In a major step toward the development of salt replacements or enhancers, research published in the Journal of Neuroscience sheds new light on the identity and function of salt-responding taste cells on the tongue. Public health efforts to reduce dietary sodium have been hindered by an incomplete understanding of how humans and other mammals detect salty flavors, the study pointed out. Although the primary process by which mammals detect sodium chloride is well understood, scientists know that there is a second salt-sensing receptor, but much about this receptor, including its identity, has been a mystery. In the current study, the researchers identified the taste cells involved in this second mechanism and learned more about how the cells function. – India Today

 

Analysis Finds Prepared Foods at Supermarket Often Loaded with Sodium, Fat, and Sugar

People trying to save time making dinner have turned supermarket prepared foods into a $29 billion per year business. But Consumer Reports says to be wary: Those foods are not required to have nutrition labels, and people might be consuming more fat, calories, and sodium than they realize. Consumer Reports’ secret shoppers purchased dozens of popular prepared products from six major supermarkets and had them analyzed for sodium, calories, fat, and saturated fat. The items that were tested turned out to contain high levels of sodium. For example, a 6-ounce mini turkey meatloaf contained an average of 891 milligrams of sodium, and one cup of an orzo salad averaged 938 milligrams. The research also showed that consumers pay a price for convenience, with some of the foods thatConsumer Reports analyzed costing twice as much as making them at home. – KOMO ABC 4 Seattle

 

 

McDonald’s Kale Salad Packs More Calories, Fat, and Salt than a Big Mac

One of McDonald’s new salads with kale, the leafy superfood, has more calories, fat, and sodium than a Big Mac. The Premium Southwest Salad with Buttermilk Crispy Chicken starts with a nutritious, low-calorie base of baby spinach and baby kale. But once the buttermilk-battered chicken, cheddar and jack cheeses, chili-lime tortilla strips, black beans, and corn are added—accompanied by a serving of Newman’s Own creamy ranch dressing—the salad bowl ends up at 710 calories, 43 grams of fat, and 1,330 milligrams of sodium. The Premium Bacon Ranch Salad contains 690 calories, 45 grams of fat, and 1,530 milligrams of sodium. Manhattan dietitian Tanya Zuckerbrot suggests swapping out the crispy chicken in the Premium Southwest Salad for grilled chicken, and holding the creamy dressing, cheese, and tortilla strips to make the dish a more reasonable 230 calories, 5 grams of fat, and 740 milligrams of sodium. – New York Daily News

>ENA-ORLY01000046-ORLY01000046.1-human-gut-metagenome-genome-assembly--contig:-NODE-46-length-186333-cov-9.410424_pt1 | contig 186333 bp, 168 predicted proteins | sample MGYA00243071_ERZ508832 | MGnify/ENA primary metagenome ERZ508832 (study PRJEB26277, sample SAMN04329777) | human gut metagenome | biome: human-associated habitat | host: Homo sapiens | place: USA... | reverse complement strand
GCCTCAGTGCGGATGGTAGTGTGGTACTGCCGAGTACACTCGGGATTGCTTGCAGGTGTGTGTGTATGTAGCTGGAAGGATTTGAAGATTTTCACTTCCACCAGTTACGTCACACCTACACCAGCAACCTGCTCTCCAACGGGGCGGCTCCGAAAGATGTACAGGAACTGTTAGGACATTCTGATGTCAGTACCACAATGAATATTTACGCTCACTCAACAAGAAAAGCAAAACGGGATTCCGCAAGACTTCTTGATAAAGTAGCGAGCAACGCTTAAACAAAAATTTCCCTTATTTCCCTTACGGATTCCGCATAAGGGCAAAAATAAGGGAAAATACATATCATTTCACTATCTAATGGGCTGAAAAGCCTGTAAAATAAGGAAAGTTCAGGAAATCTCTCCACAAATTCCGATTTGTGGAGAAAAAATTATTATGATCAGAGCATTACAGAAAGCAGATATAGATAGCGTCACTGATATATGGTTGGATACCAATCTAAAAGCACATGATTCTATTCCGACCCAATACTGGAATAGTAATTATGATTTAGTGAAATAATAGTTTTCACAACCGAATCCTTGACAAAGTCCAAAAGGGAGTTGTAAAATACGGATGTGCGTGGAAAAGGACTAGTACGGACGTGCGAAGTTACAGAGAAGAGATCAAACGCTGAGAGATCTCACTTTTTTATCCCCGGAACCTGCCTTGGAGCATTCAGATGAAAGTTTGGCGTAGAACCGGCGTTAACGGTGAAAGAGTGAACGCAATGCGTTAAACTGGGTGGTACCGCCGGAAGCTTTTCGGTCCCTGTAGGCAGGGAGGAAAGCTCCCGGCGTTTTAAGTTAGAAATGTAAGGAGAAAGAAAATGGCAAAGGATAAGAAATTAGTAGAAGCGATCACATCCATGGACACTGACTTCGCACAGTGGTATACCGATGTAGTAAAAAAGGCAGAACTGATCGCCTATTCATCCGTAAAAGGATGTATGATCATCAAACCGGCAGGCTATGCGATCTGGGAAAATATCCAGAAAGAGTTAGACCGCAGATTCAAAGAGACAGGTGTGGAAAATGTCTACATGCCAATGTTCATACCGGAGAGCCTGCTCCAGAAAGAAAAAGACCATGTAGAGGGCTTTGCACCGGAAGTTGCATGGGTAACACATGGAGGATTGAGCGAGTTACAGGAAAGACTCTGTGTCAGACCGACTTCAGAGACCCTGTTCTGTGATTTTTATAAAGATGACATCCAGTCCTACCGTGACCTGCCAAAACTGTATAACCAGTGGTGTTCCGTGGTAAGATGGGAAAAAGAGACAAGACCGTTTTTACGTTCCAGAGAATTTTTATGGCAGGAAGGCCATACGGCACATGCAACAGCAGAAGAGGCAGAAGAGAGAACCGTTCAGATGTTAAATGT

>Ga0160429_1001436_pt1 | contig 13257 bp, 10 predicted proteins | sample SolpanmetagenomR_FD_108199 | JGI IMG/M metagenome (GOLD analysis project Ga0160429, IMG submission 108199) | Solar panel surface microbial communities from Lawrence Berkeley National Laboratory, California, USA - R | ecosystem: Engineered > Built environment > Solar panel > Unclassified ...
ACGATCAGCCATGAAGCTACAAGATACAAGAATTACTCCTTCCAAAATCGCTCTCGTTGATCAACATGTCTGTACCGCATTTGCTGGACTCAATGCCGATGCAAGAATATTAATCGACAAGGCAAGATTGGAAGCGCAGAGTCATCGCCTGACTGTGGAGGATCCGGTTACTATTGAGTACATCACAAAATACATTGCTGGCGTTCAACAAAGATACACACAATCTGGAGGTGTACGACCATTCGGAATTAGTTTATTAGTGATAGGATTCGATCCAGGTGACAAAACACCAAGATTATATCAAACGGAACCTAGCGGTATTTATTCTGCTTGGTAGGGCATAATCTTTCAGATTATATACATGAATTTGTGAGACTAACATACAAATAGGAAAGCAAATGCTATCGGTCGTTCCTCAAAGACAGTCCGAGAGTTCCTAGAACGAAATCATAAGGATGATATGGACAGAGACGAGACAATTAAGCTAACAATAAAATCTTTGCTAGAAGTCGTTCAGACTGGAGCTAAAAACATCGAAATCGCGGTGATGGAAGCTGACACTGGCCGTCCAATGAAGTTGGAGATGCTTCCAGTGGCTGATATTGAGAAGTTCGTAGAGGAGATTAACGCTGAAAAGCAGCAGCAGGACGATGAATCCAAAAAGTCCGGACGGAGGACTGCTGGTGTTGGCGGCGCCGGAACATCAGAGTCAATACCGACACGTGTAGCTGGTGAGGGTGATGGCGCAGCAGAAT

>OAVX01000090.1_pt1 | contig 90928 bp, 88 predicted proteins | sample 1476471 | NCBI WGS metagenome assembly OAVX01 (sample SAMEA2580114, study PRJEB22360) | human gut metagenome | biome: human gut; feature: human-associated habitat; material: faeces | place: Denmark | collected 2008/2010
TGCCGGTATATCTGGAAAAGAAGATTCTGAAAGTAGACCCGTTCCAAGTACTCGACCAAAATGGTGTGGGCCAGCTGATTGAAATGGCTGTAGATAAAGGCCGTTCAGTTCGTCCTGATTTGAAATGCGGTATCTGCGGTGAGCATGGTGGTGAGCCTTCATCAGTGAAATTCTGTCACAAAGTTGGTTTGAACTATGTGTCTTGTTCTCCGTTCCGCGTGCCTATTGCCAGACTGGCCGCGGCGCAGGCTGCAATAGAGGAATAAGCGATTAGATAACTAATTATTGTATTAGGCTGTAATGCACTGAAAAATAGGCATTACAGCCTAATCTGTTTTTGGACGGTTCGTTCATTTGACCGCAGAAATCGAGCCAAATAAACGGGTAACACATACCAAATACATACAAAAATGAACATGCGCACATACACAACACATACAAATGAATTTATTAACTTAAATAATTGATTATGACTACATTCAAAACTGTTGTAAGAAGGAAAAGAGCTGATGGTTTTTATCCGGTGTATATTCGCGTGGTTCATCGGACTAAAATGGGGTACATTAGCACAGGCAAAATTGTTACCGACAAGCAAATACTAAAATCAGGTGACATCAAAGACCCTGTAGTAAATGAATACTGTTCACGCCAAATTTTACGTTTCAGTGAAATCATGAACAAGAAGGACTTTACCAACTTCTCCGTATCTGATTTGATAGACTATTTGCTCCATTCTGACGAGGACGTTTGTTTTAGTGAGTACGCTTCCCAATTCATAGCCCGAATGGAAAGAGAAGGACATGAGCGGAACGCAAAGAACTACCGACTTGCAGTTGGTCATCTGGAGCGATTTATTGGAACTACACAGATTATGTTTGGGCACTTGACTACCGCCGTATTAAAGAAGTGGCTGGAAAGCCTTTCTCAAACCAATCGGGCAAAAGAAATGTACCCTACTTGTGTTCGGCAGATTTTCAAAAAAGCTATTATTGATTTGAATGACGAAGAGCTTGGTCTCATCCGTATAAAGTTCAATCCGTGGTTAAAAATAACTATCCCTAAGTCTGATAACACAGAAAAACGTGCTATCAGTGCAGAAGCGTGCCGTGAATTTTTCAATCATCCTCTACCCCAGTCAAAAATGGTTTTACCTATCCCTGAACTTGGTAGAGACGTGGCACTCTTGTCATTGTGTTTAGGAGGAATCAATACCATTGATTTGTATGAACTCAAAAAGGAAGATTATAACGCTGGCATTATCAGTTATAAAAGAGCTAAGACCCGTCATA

New Dietary Guidelines? Drs. Roizen and Oz Offer Their Suggestions

Everybody has something to say about the USDA’s new Dietary Guidelines for Americans, the nation’s official healthy eating blueprint. Critics range from the American Cancer Society and Physicians Committee for Responsible Medicine to other top nutrition experts and even meat and sugar lobbyists. Television personalities and wellness authors Michael Roizen and Mehmet Oz weigh in on what Americans should put on their plates for optimal health. The USDA says to limit sodium to 2,300 milligrams per day or less, but Roizen and Oz say the “smarter food rule” is to focus on filling up on fresh fruit and vegetables, 100% whole grains, low- or no-fat dairy, good fats, and lean protein, instead of counting sodium milligrams. Roizen and Oz say that the sodium issue pertains to people with high blood pressure and that the 60% of people who have diabetes, heart disease, or kidney problems should limit themselves to 1,500 milligrams per day. For everyone, eating fresh and healthy foods will automatically reduce sodium intake. – Idaho Statesmen

 

Keep the Flavor, Cut the Sodium in Stir-Fries

First brewed in China more than 2,500 years ago, soy sauce is thought to be one of the world’s oldest condiments and is a key ingredient in Asian cooking. Although most supermarkets offer only a handful of choices, typically including light, dark, and reduced sodium soy sauce, there are hundreds of varieties. Reduced sodium soy sauce, as featured in a recipe for sesame chicken that contains 460 milligrams of sodium per serving, typically contains 30% to 40% less sodium than regular soy sauce does. But reduced sodium or “lite” soy sauce still provides a hefty dose of sodium, at around 550 milligrams per tablespoon. – Detroit Free Press

 

Low Sodium Snack Swaps for the Super Bowl

New government guidelines suggest Americans cut their daily intake of salt to about one teaspoon. How can people enjoy Super Bowl snacks without going over the limit? In this video, Bravo’s Top Chef judge Gail Simmons shares some of her favorite low salt recipes for the big game, offering tips that include reading labels on packaged chips, using spices to boost flavor in sauces and dips, and substituting healthier versions of the usual Super Bowl snacks. – Fox News